The initial martial enthusiasm was short-lived, as the campaign was neither short nor heroic. Soldiers were consigned to life in horrendous trenches where hygiene was poor, supplies were lacking, and disease and illness were rife. Long periods of boredom, rain and cold were interspersed with lethal frontal assaults on the enemy entrenchments, which did little to move the stagnated front lines. In addition, new weapons such as machine guns were being introduced, along with new forms of combat involving tanks, aircraft and poison gas.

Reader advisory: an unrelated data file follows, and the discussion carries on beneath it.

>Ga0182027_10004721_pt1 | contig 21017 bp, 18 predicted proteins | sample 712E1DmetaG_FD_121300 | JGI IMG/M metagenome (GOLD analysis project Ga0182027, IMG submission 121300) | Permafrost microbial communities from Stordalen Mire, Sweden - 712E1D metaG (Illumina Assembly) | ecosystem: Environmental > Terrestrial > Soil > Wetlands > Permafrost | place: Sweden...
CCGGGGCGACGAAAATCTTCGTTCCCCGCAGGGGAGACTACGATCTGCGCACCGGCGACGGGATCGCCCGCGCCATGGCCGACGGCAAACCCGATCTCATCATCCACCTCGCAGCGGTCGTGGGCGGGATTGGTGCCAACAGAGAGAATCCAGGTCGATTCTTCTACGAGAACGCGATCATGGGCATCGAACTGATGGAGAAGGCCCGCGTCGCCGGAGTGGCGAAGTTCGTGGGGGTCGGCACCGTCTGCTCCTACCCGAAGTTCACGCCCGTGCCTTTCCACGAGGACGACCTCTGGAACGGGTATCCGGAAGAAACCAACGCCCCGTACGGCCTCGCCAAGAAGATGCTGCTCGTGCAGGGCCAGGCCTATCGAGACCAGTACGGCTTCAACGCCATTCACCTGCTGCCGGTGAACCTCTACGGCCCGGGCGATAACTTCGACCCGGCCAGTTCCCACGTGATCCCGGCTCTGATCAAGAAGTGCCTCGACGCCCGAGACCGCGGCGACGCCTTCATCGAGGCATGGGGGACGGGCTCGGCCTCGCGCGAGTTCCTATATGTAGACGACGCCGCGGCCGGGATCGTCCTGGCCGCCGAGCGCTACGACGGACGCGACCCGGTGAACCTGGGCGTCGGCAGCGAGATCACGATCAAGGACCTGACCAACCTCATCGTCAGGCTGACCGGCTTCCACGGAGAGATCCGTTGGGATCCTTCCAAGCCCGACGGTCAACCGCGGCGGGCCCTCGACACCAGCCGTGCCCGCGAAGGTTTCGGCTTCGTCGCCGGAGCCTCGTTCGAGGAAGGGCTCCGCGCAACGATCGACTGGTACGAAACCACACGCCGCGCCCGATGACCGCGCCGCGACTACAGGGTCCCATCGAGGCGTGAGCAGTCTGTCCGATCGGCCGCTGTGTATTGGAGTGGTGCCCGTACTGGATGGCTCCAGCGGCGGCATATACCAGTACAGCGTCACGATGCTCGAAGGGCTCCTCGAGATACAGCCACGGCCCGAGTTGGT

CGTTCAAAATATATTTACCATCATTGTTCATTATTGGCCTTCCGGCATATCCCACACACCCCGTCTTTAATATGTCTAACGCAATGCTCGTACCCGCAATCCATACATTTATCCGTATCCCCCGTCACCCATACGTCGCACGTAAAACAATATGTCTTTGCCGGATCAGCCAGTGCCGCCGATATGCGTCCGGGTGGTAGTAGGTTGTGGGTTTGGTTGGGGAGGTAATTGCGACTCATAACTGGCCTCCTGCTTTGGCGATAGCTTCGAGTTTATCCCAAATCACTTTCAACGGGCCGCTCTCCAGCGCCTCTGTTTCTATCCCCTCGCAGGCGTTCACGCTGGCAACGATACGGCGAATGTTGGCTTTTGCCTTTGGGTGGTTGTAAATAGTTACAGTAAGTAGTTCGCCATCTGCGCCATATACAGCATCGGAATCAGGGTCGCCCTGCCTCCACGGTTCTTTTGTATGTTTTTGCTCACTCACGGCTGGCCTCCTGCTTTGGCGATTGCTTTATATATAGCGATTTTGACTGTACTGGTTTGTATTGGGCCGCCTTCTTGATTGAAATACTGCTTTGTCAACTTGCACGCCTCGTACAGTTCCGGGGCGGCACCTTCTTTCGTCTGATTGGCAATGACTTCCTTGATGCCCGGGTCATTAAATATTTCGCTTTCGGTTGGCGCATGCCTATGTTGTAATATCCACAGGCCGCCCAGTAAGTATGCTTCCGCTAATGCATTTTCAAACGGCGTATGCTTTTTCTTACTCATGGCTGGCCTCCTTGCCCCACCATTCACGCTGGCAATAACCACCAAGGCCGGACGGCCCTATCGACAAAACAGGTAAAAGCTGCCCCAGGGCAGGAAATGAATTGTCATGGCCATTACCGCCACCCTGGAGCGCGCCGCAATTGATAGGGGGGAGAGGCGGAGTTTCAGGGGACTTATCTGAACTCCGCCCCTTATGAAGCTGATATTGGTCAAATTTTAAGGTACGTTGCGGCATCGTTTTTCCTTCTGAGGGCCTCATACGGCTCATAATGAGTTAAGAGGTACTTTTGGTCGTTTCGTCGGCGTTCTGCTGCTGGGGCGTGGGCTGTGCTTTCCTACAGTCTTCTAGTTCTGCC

1916 saw waves of dissatisfaction sweeping through the troops on both sides. Some soldiers allowed themselves to be captured, deliberately wounded themselves or simply deserted. Southern Jutlanders granted leave found it tempting to attempt to flee to neutral Denmark, and 2,400 of them were successful in doing so. However, this made it tougher for other Southern Jutlanders to get leave.

During the four years that hostilities lasted, a sense of camaraderie developed between soldiers with German and Danish sympathies. Everyone wanted to make it through the conflict with life and limb intact, and everyone longed to return to their homes and families – and to live in peace.